Bow drill ember

The bow drill method of friction fire lighting is one of the most popular methods of lighting fire by friction in bushcraft. Although it can take many attempts to get it right, it is definitely worth the effort and perseverance.

Here are our bow drill troubleshooting tips:

Squeaking: Try changing the amount of pressure you are using, add some or reduce it as needed until the noise goes. Once things get warmed up things should get a lot smoother and the squeak should disappear. Sometimes it helps to roughen up the surface with a knife if you think that the drill is polished up (it will look glassy). A polished drill will reduce friction and not help you at all.

Cord keeps slipping: You need to tighten the string, if you struggle with this you can tie the cord straight to the bow before its bent. Then when you twist the drill into the string, it won’t slip. Make sure the bow is as long as your arm, which will make it easier to drill with greater effect.

The cord keeps wearing out and breaking: This might be because of a looser cord causing friction and heat which will melt it rather than wear through. Try with a tighter cord and if that doesn’t work, plait three bits together as this will also help grip the drill causing less slipping. Para cord works well but does not last forever, if you can get hold of a leather strap or thong then this is perfect.

No smoke: If you aren’t getting any smoke, don’t stop bowing but instead add pressure and bow speed.

Not the right colour dust powder: You want dust powder that is dark brown/black.  If the powder is light brown in colour and dusty, then you are going too slow and not applying enough pressure. If the colour of the powder is too light but the consistency is correct, then you are going too slowly. Also, if the colour is right but the consistency is that of little rolls of fibre, you might be going too fast or not pressing down hard enough on the bearing block. If you are getting the right colour but the powder looks crusty, then you might be going too fast, pressing down too hard, or both.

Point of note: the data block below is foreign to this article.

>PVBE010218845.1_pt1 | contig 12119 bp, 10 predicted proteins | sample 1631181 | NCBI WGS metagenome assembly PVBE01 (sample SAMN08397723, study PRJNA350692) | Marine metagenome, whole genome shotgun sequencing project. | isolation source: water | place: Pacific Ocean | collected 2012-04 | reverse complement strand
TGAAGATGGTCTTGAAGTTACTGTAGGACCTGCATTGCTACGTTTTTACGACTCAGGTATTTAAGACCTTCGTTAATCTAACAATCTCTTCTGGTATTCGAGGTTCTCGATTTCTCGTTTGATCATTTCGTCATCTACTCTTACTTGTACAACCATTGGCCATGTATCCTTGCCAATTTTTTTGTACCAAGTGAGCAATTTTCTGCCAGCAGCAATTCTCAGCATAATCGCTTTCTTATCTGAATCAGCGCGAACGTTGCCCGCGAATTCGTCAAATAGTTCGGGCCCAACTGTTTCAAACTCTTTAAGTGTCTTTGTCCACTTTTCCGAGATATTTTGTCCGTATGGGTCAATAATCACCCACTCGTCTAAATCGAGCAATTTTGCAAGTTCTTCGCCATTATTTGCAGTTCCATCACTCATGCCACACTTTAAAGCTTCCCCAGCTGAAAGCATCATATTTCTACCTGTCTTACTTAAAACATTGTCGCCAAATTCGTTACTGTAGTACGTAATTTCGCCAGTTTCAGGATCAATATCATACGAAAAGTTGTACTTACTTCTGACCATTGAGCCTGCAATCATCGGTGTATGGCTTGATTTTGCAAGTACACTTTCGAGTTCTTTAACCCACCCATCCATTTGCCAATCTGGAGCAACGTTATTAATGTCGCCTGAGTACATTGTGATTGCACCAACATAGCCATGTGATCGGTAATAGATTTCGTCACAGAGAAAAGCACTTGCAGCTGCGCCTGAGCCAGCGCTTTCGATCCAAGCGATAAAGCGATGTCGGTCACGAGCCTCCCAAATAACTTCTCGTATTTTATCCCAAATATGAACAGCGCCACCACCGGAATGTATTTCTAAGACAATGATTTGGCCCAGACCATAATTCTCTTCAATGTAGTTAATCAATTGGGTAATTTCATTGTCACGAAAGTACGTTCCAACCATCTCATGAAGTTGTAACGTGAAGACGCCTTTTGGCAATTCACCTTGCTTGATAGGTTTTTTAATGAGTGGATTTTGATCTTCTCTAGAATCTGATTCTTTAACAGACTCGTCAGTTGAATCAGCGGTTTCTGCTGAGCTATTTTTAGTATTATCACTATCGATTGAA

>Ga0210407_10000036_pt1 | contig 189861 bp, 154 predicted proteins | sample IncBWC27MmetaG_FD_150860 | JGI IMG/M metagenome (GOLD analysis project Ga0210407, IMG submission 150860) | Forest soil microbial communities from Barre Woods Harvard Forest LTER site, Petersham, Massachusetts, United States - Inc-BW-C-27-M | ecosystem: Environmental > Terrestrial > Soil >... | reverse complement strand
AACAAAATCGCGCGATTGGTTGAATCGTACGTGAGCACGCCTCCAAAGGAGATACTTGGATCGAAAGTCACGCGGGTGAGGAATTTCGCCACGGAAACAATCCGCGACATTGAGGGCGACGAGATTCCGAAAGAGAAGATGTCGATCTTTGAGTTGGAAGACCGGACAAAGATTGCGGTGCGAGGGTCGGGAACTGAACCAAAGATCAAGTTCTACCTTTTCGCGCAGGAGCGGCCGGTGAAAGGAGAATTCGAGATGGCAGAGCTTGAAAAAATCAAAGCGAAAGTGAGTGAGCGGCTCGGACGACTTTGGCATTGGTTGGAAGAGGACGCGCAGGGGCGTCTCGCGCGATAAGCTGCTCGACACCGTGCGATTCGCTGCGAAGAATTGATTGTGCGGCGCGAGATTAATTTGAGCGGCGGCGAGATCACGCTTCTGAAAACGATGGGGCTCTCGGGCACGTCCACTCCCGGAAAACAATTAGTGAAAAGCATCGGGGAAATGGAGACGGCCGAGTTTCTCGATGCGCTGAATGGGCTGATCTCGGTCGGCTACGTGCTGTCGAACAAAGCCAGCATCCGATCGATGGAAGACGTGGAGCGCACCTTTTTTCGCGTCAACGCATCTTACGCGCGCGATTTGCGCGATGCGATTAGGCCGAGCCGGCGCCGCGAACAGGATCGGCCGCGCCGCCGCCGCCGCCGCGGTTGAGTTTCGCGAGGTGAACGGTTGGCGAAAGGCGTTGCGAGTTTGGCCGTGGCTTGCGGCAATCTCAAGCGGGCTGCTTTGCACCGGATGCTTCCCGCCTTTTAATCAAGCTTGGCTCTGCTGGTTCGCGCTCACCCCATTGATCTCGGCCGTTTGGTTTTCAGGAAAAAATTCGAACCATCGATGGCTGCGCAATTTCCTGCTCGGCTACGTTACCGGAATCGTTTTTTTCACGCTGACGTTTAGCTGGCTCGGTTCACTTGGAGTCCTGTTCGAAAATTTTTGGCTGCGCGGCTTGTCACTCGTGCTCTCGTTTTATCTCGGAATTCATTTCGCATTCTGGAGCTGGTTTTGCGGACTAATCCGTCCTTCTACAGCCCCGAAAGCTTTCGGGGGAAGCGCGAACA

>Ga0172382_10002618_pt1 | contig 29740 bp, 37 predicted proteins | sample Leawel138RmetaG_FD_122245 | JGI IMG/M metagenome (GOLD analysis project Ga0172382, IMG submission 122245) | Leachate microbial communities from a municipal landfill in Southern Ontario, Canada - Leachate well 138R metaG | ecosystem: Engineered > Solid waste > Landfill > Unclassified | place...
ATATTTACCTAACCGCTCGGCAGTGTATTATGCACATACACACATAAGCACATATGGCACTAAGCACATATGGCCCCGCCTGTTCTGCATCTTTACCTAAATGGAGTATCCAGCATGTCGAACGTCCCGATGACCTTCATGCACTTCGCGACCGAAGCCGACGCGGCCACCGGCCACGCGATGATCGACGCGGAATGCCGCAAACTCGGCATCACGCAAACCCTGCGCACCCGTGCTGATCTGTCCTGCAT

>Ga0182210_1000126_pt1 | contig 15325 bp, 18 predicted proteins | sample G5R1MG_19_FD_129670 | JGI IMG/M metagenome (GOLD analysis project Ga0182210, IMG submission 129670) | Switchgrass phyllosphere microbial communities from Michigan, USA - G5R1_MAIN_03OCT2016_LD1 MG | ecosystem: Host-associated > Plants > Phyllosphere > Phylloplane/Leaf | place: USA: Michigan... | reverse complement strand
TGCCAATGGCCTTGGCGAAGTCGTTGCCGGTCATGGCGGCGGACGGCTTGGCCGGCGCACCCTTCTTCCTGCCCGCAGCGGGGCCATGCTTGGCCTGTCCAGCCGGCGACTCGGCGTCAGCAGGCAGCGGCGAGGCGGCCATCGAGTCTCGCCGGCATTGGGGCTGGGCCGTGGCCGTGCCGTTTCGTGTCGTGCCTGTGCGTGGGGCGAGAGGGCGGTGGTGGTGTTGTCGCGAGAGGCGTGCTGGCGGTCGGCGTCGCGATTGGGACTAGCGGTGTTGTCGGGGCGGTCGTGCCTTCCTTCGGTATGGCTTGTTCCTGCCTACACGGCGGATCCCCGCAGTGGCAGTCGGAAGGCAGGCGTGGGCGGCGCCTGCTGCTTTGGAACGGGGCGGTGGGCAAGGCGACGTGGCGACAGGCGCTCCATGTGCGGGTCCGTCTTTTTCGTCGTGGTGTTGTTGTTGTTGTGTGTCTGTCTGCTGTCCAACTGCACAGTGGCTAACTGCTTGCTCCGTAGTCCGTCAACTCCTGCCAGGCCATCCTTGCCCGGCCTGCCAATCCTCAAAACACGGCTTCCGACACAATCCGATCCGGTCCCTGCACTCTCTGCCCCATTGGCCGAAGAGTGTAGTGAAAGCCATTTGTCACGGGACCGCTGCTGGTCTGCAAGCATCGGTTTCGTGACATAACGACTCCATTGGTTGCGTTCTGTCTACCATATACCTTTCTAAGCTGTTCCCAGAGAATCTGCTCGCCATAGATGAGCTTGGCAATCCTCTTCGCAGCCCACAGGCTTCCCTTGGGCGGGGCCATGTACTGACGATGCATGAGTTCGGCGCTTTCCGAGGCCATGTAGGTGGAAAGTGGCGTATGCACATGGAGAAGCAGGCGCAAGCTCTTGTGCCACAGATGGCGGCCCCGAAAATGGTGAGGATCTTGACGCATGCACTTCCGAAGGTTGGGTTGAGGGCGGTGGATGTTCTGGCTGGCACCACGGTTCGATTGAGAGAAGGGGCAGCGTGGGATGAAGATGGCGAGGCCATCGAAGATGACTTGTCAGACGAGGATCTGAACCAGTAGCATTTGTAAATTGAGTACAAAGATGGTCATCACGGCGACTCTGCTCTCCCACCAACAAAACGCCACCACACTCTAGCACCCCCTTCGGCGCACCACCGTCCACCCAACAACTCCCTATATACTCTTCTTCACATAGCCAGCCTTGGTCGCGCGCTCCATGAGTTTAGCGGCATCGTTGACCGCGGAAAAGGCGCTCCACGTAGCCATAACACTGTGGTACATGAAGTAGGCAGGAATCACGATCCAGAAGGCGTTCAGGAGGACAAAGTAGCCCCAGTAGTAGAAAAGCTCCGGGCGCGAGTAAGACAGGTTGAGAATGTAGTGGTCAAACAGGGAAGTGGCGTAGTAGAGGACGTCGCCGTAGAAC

Moving the bow is too difficult: The drill may be too wide, so try lubricating the bearing block with Vaseline, or if you don’t have any at hand, facial grease or earwax would also do the trick. Make sure the drill is not binding on the edges of the bearing block hole and whittle the drill accordingly.

Drill keeps popping out and the notch has become irregular or oval shaped: This can be caused by a number of things such as the hole in your bearing block may not be deep enough, the notch in the hearth board may not be whittled deep enough, you may not be holding the hand-hold steady enough or you may be jerking the bow back and forth too vigorously. You need to use smooth even strokes.

A great way to get to grips with using a bow drill is by joining our one day friction fire lighting course held in beautiful woodland in Dorset and Hampshire. You will learn what wood to look for and be shown how to make a bow drill set, before heading into the woods to make your own. Our instructors will demonstrate how to use it and make fire by friction, with plenty of time to practice until you produce your very own ember. We hope to see you out in the woods very soon.

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  1. […] is the time to really test your fire lighting skills. It is during winter that you will greatly appreciate the benefits of a good fire. But […]

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